The fascinating world of very little things
The concept of 'smallness' has taken on a new meaning with the recent spectacular advances in the field of nanotechnology. It is startling to learn of the infinite power that can be unleashed by the science of manipulating the infinitesimally small.
Nano means 'dwarf' in Greek, and nanoscience refers to the study of molecular and atomic particles in a world that is measured in nanometres. With a nanometre measuring one-billionth of a metre, a visualisation of the physical size of a nanometre is like comparing the size of a marble to the size of the Earth.
Nanotechnology has been around for more than two decades, but real breakthroughs in its development have only happened in the past two years.
Affecting everything from the clothes we wear and the water we drink to how we treat cancer, the nanotechnology revolution, if successful, has every possibility of turning our world upside down.
Some scientists even think the changes brought about by nanotechnology will be much greater than those from the computer revolution.
What makes nanotechnology tick is the magical discovery that common materials like aluminium and plastic develop odd or even diametrically opposite properties when they are 'nanonised'. At the nanometre scale - about 50,000 times smaller than the width of a human hair - matter behaves in unusual ways: plastic conducts electricity and aluminium explodes.
It's like if you were to shrink an elephant and keep shrinking it until at some point it suddenly turns into a lion.
With substances behaving magically at this size, endless opportunities have been created to give us control over the material world. A multitude of industries have reaped the benefits of nanotechnology.
One of the first nanoproducts to hit the market with great fanfare is water- and stain-resistant clothing. Also known as nanopants, trousers tinkered with by nanoscientists are made of smart fabric able to block the holes through which water or staining liquid would otherwise seep.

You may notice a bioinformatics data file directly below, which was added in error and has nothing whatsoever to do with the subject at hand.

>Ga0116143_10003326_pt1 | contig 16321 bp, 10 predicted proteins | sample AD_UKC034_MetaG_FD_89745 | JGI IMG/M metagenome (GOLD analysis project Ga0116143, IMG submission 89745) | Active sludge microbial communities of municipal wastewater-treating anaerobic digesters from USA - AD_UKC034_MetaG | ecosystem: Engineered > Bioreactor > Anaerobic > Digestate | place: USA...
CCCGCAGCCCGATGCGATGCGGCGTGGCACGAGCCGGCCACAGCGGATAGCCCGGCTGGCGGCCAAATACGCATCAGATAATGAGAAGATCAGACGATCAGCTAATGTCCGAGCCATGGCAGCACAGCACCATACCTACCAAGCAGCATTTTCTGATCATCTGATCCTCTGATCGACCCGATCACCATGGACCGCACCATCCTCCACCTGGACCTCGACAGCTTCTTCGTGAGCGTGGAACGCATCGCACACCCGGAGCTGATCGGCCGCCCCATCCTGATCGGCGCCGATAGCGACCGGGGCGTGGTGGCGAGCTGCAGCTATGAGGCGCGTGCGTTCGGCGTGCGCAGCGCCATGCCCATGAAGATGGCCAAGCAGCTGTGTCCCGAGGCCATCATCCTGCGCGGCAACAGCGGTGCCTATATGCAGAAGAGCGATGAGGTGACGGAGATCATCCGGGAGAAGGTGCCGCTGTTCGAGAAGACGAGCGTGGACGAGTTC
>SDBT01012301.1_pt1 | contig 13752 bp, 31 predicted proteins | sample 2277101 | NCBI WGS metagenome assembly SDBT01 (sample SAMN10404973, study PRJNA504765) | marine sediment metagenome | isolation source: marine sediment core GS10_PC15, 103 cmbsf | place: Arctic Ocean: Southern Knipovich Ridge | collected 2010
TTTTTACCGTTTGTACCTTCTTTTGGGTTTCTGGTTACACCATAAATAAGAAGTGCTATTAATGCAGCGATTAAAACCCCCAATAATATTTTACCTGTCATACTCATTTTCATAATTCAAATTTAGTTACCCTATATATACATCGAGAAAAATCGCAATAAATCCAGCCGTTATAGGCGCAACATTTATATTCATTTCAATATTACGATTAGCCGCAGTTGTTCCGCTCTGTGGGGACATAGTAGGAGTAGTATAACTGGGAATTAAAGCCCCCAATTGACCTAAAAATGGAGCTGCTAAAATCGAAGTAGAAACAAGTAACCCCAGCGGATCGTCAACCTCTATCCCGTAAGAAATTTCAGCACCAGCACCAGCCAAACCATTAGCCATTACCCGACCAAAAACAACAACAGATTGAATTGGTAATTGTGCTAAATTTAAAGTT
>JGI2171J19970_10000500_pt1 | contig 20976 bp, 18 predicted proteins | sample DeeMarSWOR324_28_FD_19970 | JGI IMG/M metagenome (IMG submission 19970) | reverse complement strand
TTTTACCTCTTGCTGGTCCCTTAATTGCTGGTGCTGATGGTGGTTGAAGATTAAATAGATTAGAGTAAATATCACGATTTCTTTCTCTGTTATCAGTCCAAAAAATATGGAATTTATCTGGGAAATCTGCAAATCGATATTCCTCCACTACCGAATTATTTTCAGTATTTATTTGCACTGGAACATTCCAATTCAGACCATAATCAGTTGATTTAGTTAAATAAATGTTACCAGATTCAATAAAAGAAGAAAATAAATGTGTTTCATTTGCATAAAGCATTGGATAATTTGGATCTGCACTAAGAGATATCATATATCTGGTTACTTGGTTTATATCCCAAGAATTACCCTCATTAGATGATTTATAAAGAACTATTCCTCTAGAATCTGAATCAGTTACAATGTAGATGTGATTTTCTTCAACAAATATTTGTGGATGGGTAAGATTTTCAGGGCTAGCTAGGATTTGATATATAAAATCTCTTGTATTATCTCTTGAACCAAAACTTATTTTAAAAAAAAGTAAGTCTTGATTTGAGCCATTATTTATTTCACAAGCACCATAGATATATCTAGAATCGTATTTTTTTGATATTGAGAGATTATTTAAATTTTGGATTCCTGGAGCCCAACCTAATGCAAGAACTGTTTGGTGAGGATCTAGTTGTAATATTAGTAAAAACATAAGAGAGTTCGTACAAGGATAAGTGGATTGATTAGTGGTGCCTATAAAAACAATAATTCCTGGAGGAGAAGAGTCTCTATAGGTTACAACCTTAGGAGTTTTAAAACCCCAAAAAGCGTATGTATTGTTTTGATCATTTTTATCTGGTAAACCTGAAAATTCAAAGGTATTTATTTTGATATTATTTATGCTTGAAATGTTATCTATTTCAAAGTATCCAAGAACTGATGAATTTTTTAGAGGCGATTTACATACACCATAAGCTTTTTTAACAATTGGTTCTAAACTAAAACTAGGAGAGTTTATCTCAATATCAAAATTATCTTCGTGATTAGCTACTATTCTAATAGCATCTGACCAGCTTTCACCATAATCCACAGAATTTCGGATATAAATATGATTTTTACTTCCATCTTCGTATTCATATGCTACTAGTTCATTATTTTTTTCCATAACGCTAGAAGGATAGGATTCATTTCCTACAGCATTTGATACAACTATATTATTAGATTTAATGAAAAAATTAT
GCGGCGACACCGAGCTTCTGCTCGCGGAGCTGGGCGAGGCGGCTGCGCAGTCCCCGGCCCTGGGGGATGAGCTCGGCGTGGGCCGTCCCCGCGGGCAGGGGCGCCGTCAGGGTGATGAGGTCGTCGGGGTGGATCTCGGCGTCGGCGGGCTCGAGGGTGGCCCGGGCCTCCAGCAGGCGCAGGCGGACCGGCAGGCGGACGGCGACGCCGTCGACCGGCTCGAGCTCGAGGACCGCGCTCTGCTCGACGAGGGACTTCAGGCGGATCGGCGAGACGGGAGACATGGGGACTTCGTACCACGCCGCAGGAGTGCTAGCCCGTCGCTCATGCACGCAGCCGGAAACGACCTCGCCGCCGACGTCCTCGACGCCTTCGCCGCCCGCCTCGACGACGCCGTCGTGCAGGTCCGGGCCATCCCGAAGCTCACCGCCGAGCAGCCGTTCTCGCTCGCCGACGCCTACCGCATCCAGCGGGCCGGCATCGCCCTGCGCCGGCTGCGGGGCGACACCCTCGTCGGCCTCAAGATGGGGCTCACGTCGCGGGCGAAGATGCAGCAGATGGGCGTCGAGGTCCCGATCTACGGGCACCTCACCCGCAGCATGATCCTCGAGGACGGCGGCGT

With all kinds of nanoproducts swamping western markets, the advent of nanotechnology has proved to be a business bonanza.
These products include cosmetics, sun block, water filters, solar panels and bread and water which contain nanocapsules of nutrients.
The science has also proved to be a boon to medicine.
Nanotechnology has been proved to be hugely effective in staunching bleeding. While it takes 1.5 to 5 minutes for traditional methods like cauterisation to stem bleeding from a wound, the use of nanotreatment can drastically shorten the time to around eight seconds, minimising deaths and complications from excessive loss of blood.
The breakthroughs in the medical field have brought such rosy prospects that solutions for incurable ills like Parkinson's disease and paralysis induced by spinal cord injuries may soon be found.
For all its possible benefits critics have raised concerns over nanotechnology's potential harm to people and the environment.
Just as the computer revolution has bred privacy concerns and physical inactivity, with related social and health effects, new technologies are often fraught with risks.
Concerns have been raised over the possible harm to the human body.
Environmental advocates are worried that workers in future nanoindustries like pharmaceutical and cosmetics companies could be exposed to nanoparticles. Because of their extremely small size, nanoparticles can pass through skin and enter blood vessels, causing inflammation and other severe health hazards. Consumers using those cosmetic products would also be at risk for the same reason.
With the technology making nanoscale surveillance and eavesdropping devices possible, human rights advocates worry that civil liberties and personal privacy is in peril.
The backlash from critics has been so severe that some scientists have called for an end to the development of nanotechnology until such time as stringent safeguards and testing systems are set up.